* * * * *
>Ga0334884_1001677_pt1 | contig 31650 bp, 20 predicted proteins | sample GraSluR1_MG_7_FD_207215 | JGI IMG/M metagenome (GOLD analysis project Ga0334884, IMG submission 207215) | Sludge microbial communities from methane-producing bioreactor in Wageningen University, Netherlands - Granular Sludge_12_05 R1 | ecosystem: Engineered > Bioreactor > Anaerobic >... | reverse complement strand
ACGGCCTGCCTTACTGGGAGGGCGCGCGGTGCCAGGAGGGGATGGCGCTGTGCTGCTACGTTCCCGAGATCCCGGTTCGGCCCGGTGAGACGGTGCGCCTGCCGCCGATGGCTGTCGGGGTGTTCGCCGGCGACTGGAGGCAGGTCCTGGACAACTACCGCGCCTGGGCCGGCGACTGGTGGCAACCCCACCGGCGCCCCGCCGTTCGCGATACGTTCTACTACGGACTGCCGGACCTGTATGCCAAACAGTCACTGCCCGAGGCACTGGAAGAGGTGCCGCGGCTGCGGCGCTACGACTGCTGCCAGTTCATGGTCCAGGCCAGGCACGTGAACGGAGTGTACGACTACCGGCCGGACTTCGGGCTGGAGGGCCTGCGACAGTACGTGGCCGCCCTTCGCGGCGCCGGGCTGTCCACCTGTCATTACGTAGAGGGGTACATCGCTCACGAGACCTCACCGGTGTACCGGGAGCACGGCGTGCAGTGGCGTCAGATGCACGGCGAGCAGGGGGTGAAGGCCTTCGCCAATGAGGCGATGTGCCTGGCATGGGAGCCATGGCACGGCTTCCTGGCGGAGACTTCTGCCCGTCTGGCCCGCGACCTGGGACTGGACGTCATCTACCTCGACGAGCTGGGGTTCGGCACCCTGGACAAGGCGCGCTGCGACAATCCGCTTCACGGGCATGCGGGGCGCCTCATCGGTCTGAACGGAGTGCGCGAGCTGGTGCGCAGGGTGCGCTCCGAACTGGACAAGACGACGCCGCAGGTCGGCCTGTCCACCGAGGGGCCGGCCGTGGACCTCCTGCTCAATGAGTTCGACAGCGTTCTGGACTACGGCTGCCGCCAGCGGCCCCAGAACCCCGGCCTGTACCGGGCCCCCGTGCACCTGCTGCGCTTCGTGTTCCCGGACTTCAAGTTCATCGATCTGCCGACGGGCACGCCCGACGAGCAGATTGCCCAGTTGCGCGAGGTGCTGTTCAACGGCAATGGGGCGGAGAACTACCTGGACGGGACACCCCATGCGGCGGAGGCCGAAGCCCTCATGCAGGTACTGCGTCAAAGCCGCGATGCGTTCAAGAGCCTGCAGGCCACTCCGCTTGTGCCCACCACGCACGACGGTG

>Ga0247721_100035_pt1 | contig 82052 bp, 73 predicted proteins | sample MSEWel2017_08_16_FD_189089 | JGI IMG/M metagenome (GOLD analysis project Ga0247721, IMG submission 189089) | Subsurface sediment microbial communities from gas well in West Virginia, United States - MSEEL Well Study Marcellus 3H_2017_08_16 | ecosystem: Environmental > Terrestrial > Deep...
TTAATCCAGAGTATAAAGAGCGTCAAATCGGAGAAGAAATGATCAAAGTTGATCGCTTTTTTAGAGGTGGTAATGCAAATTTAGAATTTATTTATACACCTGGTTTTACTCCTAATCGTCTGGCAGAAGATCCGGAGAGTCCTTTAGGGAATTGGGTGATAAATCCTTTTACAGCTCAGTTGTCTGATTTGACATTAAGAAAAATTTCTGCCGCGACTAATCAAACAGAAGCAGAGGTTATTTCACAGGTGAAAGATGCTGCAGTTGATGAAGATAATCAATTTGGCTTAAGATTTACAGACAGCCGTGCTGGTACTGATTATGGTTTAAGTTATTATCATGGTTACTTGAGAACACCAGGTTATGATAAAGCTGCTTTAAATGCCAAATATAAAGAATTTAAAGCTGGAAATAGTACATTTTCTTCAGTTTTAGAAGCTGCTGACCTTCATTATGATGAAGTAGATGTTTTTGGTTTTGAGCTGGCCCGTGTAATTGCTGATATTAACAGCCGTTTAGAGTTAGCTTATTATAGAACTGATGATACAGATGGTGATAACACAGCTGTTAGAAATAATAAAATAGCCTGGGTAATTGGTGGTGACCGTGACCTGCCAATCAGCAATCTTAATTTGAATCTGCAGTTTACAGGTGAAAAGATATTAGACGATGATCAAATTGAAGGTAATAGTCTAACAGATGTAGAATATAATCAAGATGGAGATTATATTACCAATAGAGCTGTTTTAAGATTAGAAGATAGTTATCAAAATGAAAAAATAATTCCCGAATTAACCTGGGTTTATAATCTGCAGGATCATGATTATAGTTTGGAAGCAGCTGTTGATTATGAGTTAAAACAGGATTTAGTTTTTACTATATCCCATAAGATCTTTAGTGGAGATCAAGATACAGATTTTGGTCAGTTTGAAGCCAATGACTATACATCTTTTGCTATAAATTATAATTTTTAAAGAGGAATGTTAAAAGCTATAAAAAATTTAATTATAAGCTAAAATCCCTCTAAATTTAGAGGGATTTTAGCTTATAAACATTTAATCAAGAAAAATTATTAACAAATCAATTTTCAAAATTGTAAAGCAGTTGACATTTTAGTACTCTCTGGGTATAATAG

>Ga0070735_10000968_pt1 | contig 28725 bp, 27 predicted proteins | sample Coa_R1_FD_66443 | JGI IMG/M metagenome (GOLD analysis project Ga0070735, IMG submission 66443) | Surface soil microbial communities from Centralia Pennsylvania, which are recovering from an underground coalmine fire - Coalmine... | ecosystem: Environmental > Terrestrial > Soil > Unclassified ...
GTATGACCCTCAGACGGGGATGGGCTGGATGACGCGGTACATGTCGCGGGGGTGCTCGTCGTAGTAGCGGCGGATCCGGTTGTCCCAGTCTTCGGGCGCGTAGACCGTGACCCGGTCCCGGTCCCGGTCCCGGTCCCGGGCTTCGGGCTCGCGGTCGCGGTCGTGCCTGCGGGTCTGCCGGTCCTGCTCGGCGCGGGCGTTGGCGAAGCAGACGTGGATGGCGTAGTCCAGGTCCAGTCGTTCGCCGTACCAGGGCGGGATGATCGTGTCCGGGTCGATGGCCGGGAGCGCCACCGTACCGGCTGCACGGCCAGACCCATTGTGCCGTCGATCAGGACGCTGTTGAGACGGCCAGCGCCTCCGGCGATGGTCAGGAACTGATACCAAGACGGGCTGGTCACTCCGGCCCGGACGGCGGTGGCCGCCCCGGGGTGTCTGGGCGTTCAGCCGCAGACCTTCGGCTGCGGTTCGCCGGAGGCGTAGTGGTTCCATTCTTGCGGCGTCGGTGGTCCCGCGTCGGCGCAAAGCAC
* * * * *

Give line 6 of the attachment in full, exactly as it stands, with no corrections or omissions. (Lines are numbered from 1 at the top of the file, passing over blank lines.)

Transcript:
GTATGACCCTCAGACGGGGATGGGCTGGATGACGCGGTACATGTCGCGGGGGTGCTCGTCGTAGTAGCGGCGGATCCGGTTGTCCCAGTCTTCGGGCGCGTAGACCGTGACCCGGTCCCGGTCCCGGTCCCGGTCCCGGGCTTCGGGCTCGCGGTCGCGGTCGTGCCTGCGGGTCTGCCGGTCCTGCTCGGCGCGGGCGTTGGCGAAGCAGACGTGGATGGCGTAGTCCAGGTCCAGTCGTTCGCCGTACCAGGGCGGGATGATCGTGTCCGGGTCGATGGCCGGGAGCGCCACCGTACCGGCTGCACGGCCAGACCCATTGTGCCGTCGATCAGGACGCTGTTGAGACGGCCAGCGCCTCCGGCGATGGTCAGGAACTGATACCAAGACGGGCTGGTCACTCCGGCCCGGACGGCGGTGGCCGCCCCGGGGTGTCTGGGCGTTCAGCCGCAGACCTTCGGCTGCGGTTCGCCGGAGGCGTAGTGGTTCCATTCTTGCGGCGTCGGTGGTCCCGCGTCGGCGCAAAGCAC